Every major issue America faces today—from climate change and healthcare to income inequality and student loan debt—can be traced at least in part to government policies that prioritize corporate profit over public good. Since our current political system allows corporations to spend unlimited amounts of corporate money, they wield far greater influence over public policy than do individual voters or even groups of voters. This situation directly contradicts the fundamental idea that in a democracy each voter has an equal voice.
Corporations have been granted the right to spend corporate money on political campaigns because of “corporate personhood,” a long-established judicial and constitutional concept that grants them the same (and in some cases more) rights as people. This, and the fact that money, especially corporate money, is equated with protected speech, has enabled corporations to spend unlimited funds in support of the candidates and policies they favor. The 2010 Citizens United Supreme Court decision only made the situation worse by granting corporations the freedom to make unlimited so-called “independent” expenditures—spending intended to influence campaigns but, technically, not in coordination with a campaign.
One problem that results from this situation is that corporations can spend resources from stakeholders who do not support its political agenda. Indeed, that agenda may not even be disclosed to stakeholders. For example, a person might invest in a company because they like their product, but may not want the company to lobby the government to allow them to pollute waterways or suppress the minimum wage.
Also, because of weak corporate transparency laws, the public has no idea who in a corporation is responsible for making decisions on political spending. Thus, the person directing funds need not be a U.S. citizen, and if the corporation is a U.S. subsidiary of a foreign company, there is no way to ensure that the decision makers are not working at odds with U.S. interests.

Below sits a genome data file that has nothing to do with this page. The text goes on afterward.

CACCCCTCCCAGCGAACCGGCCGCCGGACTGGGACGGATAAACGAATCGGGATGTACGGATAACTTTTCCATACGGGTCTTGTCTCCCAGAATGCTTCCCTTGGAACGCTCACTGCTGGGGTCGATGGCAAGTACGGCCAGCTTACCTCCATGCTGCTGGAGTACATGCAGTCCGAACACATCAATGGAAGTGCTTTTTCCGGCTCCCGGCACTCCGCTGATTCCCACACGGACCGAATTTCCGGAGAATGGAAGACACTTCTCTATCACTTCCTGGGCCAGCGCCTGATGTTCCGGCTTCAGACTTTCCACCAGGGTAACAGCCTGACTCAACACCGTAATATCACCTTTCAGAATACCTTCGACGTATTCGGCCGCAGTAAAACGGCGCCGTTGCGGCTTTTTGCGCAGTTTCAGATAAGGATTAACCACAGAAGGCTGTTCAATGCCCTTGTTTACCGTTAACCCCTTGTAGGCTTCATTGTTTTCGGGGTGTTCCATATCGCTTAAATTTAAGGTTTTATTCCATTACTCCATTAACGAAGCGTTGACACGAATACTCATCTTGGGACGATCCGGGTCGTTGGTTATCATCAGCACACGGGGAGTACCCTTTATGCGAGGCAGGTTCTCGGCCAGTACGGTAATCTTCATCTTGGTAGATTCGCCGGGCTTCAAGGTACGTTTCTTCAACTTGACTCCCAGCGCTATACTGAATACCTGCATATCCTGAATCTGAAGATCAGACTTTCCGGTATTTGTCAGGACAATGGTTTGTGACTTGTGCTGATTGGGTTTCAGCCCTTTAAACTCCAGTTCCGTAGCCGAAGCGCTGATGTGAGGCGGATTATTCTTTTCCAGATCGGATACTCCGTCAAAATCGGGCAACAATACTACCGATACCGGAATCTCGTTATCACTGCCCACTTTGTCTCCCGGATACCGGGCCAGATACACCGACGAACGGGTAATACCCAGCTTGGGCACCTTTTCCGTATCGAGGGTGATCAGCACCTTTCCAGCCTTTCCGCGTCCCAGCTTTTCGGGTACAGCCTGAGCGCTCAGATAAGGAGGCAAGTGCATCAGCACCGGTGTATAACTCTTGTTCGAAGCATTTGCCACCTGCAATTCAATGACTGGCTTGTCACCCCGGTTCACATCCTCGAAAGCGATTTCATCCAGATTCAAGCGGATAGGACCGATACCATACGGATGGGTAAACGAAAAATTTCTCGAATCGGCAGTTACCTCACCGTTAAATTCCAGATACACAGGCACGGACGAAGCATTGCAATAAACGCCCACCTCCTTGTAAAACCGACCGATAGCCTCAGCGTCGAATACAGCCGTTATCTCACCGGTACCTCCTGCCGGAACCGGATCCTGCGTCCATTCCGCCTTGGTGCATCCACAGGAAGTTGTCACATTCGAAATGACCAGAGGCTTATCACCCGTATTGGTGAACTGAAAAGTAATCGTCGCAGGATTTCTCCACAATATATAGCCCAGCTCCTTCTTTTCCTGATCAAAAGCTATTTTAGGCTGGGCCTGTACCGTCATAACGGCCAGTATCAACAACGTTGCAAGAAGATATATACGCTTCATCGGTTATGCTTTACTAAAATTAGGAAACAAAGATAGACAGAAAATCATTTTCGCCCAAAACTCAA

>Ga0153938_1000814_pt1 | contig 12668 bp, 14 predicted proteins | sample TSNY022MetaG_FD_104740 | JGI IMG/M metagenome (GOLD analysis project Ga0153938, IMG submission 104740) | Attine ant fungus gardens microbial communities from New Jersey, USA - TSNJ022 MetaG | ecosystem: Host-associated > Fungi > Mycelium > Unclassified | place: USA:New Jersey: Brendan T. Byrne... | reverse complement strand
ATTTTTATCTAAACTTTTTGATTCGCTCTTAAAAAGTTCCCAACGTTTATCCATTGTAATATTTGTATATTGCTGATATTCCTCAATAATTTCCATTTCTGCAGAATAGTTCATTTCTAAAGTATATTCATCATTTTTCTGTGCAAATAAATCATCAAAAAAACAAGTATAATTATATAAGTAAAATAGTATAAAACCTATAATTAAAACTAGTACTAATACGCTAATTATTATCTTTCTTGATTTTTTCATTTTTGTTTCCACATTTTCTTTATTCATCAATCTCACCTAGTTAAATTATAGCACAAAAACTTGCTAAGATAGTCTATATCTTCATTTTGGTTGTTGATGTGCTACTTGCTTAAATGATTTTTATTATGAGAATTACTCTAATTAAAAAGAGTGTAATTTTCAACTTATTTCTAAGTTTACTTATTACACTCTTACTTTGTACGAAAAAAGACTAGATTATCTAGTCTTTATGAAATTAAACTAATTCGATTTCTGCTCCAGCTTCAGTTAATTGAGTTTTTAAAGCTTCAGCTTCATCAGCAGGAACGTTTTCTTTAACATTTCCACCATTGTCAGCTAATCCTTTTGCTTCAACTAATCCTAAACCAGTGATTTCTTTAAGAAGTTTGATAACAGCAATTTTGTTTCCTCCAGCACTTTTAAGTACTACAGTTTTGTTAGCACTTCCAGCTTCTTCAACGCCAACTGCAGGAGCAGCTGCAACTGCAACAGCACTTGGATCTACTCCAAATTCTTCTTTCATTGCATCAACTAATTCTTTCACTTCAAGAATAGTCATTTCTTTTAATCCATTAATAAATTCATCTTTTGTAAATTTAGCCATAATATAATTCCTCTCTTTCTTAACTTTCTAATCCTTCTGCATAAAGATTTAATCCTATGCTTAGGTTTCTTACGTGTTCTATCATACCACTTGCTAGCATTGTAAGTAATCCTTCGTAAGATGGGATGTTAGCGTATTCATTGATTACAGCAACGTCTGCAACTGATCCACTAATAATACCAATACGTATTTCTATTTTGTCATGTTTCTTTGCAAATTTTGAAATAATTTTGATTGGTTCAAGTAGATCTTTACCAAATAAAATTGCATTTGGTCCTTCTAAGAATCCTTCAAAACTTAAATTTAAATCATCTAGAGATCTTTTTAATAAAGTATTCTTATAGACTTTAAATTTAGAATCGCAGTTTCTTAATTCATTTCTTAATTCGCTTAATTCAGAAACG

Countries that see themselves as competitors to the U.S., including Russia and China, have many state-run companies with U.S. subsidiaries that make corporate donations to U.S. political elections with little incentive to enhance the well-being of Americans.
Much can be done to reduce the influence of corporations on a local level, such as publicly-funded elections, campaign contribution limits for direct donations and better transparency. Represent.Us San Diego is working on those issues here at home, but local solutions will not reduce corporate contributions at the federal level.
The only way to make our elections truly democratic is to pass a constitutional amendment nullifying the past Supreme Court decisions that have created the current situation, or for the Supreme Court to overturn its previous decisions. The current Supreme Court shows no interest in overturning corporate personhood or allowing campaign finance limits, and since justices serve until they retire or die, we cannot expect them to fix this issue.
A constitutional amendment requires the support of two-thirds of Congress, followed by ratification by three-quarters of the state legislatures. Eliminating corporate personhood and unlimited political donations is extremely popular with the American public—more than two-thirds of Republicans and 85% of Democrats support these goals, according to a 2018 study conducted by Voice of the People.
With such broad public support, a political mandate exists to reform our broken democracy. We must put intense political pressure on those in power to achieve this goal. It is not an easy task, but it is necessary if we are to reclaim our democracy by the people and for the people.